This past week Congress passed and the President signed a $1.3 trillion omnibus spending bill. The 2,232-page bill avoids a government shutdown that would have otherwise happened this past weekend and will keep the government open till at least September.
The omnibus bill, H.R. 1625, did not pass without great controversy however. Many on both the left and right derided how the bill increased federal spending and will add over a trillion dollars to the federal debt through running its course.
The most notable provisions from the bill were an increase in military spending, $1.5 billion for President Trump’s border wall, and funding to better prevent gun violence through fixes to background checks and increased training.
Despite January’s government shutdown being caused over brinkmanship negotiation positions over creating a permanent solution to DACA, the bill did not address a solution for recipients in anyway. Both Republicans and Democrats took to blaming each other over the lack of a solution, as legislative circling has kept this issue from being properly addressed.
In the Senate, 25 Republicans and 40 Democrats voted for the bill compared to 23 Republicans and 9 Democrats that voted against it. In the House, 145 Republicans and 111 Democrats voted for the bill compared to 90 Republicans and 77 Democrats against.
In an ironic way, the omnibus was a bipartisan bill in a hyperpolarized Washington. The lead up to the eventual package was marred by immense fighting over every issue from sanctuary cities to Planned Parenthood, from full funding for the border wall to a federal support of the “Gateway” commuter rail tunnel being built to connect New York and New Jersey.
Procedural concerns were also vast, as many complained of the short timeline between the bill’s release and its vote, as well as its deficit impact.
Senator Rand Paul (R-KY), who personally created a one-night government shutdown back in early February, took to Twitter and deridingly said “Victory for conservatives today is that all of America now knows what a budget-busting bomb this bill is. Hopefully, today’s battle will embolden conservatives to descend on Congress and demand Constitutional government."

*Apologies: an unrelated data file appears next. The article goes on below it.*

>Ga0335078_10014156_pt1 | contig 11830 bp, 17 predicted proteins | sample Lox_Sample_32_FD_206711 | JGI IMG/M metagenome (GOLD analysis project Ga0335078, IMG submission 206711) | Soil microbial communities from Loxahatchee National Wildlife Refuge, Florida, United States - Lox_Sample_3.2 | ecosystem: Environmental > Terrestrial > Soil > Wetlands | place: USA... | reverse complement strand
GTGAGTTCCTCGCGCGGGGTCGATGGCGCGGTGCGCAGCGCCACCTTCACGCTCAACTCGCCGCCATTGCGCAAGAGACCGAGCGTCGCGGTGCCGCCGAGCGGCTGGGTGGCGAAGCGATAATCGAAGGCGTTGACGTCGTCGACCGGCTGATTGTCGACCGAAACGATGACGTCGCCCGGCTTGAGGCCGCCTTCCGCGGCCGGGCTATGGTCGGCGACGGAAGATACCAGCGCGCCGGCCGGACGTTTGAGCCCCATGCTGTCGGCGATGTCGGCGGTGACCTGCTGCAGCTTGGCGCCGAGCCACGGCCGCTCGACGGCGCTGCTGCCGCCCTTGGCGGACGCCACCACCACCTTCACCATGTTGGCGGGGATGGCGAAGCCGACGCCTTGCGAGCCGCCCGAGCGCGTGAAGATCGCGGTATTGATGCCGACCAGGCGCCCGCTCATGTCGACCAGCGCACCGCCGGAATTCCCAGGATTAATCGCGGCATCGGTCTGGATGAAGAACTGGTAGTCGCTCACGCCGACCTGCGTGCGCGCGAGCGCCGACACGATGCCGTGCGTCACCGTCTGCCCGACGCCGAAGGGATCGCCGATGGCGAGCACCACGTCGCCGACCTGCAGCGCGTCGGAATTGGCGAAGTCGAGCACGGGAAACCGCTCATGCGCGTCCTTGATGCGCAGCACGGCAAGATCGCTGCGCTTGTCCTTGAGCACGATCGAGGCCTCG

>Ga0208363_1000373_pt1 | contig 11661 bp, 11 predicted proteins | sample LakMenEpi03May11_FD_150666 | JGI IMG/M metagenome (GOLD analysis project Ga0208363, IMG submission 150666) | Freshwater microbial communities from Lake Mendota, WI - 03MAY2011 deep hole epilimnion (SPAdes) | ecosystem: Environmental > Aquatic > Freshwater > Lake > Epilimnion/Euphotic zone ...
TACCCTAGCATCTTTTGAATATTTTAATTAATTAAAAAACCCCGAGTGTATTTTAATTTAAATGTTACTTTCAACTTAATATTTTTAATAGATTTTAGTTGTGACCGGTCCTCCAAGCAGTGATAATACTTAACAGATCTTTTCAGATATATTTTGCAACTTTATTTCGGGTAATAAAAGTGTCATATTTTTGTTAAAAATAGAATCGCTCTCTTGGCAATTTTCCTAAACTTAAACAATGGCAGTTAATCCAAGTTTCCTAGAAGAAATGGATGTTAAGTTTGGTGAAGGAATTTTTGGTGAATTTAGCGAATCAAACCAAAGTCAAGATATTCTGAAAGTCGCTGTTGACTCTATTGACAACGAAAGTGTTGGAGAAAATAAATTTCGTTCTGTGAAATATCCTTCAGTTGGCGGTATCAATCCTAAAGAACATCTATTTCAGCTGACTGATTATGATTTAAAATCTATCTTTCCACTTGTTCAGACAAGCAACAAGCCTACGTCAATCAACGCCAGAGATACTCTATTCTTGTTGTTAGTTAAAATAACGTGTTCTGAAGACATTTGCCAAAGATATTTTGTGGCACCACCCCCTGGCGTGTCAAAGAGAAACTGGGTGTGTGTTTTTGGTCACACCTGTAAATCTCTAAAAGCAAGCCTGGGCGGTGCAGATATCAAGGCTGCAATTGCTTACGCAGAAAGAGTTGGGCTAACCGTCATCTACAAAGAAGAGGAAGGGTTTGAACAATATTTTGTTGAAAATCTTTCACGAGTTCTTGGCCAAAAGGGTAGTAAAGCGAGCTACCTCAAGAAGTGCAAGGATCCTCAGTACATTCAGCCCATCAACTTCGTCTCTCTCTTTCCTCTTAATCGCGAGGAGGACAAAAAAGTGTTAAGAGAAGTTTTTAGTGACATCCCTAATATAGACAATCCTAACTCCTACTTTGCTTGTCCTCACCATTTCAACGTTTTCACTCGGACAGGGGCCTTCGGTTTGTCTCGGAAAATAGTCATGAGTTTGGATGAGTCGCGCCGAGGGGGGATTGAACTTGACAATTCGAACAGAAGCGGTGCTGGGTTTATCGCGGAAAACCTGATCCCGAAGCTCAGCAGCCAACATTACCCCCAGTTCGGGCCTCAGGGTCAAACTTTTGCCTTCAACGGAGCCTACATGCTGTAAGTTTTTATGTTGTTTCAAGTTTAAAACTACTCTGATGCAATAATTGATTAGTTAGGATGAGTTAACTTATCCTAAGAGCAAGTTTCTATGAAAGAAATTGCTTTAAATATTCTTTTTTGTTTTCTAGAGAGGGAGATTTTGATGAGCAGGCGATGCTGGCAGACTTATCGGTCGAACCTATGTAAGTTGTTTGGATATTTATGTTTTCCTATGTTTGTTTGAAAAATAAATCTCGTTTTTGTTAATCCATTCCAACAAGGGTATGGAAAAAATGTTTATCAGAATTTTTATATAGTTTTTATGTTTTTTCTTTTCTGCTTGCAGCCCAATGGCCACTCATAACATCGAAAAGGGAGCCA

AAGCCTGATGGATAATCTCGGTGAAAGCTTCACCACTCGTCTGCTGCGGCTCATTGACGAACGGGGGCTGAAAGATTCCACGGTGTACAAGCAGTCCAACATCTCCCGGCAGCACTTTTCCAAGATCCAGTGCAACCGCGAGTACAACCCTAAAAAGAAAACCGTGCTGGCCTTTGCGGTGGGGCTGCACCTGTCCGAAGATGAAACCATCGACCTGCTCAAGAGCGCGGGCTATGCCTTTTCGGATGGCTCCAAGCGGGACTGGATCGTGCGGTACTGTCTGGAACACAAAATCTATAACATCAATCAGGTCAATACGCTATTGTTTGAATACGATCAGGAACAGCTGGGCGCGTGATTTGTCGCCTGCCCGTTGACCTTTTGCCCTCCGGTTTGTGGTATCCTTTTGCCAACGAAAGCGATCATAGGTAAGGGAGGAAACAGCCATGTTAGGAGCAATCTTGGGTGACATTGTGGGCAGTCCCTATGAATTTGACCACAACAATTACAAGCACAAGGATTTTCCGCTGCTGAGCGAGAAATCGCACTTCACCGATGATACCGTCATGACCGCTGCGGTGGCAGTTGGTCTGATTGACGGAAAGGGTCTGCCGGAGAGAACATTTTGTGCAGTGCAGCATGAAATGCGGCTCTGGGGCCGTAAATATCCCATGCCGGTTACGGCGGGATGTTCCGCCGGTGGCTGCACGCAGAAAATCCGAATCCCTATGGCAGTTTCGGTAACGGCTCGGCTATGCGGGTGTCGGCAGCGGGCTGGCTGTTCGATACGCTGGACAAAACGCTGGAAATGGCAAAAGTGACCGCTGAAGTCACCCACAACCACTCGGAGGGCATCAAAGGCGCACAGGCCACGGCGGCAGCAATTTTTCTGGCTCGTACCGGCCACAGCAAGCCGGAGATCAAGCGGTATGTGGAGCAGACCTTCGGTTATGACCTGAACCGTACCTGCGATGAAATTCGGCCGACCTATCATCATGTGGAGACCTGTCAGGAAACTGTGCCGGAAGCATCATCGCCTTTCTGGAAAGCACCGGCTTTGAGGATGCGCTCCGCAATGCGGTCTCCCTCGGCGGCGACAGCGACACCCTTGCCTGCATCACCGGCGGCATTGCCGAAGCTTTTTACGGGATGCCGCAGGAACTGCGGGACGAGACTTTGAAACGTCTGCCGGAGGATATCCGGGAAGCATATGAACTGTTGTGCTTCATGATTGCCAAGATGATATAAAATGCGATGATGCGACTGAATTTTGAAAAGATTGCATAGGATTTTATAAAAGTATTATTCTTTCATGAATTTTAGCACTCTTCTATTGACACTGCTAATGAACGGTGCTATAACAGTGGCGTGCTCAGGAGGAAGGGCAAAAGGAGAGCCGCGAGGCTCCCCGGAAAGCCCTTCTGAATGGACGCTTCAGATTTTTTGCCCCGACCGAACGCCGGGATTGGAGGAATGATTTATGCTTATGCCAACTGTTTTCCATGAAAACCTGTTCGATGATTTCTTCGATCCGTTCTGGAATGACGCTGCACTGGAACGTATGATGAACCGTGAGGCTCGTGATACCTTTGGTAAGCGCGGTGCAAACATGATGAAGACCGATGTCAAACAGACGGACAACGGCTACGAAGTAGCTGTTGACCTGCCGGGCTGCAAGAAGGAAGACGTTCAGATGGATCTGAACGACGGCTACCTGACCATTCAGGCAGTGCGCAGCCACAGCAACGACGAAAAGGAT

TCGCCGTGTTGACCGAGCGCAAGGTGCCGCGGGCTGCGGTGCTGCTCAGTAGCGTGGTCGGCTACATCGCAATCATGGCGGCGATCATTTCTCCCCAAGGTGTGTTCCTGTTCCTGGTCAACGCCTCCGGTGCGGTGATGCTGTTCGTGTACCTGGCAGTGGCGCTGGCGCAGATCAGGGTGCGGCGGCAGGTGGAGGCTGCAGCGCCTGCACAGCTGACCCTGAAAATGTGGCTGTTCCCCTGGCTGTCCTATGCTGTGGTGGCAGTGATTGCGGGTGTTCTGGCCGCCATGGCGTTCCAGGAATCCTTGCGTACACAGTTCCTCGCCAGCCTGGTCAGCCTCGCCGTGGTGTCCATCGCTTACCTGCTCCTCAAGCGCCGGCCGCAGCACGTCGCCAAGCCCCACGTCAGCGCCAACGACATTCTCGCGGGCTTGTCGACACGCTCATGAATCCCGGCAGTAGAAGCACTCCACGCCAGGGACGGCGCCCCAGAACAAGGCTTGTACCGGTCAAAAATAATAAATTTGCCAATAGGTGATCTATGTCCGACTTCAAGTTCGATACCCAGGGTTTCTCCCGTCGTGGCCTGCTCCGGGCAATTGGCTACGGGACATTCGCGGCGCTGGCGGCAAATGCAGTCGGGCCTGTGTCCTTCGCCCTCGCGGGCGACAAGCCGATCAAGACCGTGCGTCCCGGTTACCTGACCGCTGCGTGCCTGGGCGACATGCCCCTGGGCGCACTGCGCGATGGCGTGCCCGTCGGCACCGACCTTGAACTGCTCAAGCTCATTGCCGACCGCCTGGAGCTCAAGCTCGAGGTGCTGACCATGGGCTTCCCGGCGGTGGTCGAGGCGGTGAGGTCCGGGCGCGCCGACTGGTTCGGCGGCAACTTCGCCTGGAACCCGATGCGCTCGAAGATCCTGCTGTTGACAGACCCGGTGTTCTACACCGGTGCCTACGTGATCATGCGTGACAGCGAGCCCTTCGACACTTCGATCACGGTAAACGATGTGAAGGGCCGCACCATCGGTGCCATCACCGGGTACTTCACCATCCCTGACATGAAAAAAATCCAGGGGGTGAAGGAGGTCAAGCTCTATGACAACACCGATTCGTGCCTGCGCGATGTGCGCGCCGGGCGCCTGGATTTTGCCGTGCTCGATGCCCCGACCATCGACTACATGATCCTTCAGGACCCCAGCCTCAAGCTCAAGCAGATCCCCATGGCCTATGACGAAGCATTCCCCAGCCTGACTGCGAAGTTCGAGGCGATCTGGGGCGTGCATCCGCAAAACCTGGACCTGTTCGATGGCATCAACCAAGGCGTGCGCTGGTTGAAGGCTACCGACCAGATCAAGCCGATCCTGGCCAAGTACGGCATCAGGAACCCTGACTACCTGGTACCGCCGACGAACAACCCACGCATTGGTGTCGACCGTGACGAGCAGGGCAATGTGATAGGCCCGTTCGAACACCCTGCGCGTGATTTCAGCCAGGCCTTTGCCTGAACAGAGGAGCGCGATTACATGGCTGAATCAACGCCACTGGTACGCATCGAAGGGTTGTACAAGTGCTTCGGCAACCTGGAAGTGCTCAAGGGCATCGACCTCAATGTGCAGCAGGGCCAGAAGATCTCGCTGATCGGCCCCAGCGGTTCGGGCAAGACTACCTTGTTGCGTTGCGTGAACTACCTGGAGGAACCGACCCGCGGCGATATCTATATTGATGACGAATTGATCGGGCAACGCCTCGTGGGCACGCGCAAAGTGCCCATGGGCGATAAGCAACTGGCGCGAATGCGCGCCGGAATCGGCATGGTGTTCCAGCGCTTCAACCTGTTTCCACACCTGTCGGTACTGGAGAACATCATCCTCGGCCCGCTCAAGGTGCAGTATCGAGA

Senator Paul’s sentiments were shared by many Republicans who voted against the bill, as well as grassroots activists, citing its fiscal irresponsibility and lack of any contribution towards reducing our country’s spending deficit let alone overall debt.
The deficit question always comes up every so often in debates over spending on the Hill but rarely has it ever been enacted on in a serious way. There are a multitude of reasons for this, beginning with the fact that no individual members of Congress have a clear incentive to look after the “forest.” Rather, members of Congress all have their various issue priorities and objectives they hope to get into the bill and for which they can claim success for.
Secondly is the still low economic impact of the debt as of the moment, even if the future is worrisome if we stay our current course. Currently the national debt stands at roughly $21.05 trillion or 105% of GDP. We still are a far ways away from Japan’s infamous and economy-crushing national debt, which stands at 238% gross of GDP.
Nonetheless, according to the CIA Factbook our country remains in the top twenty nations worldwide consistently for the level of our public debt compared to our economic production. In comparison, the gross debt-to-GDP ratio of the United Kingdom is 84.9%, Germany is 81.9%, Brazil is 71.2%, China is 65.7%, India is 41.1%, and Russia is 10.9%.
It is also worth noting that our national debt has been increasingly rapidly in not just recent decades but recent years relative to our nation’s overall economy. Prior to the 2008 financial crisis, our debt-to-GDP ratio stood at a mere 62%. In 1980, it was a mere 31%.
Undoubtedly our current fiscal practices will eventually need remedying, as our country’s strong economic engine cannot keep pace spending on a limitless credit card that is only consequence-free for so long.
However, as the recent omnibus battle showed, in a Washington that is facing extreme tension over a variety of controversial policy debates it is difficult enough to even keep the government open let alone address longer-term priorities. Once our country has gotten itself out of the current paralyzed situation it is in, we may hopefully begin to finally do so.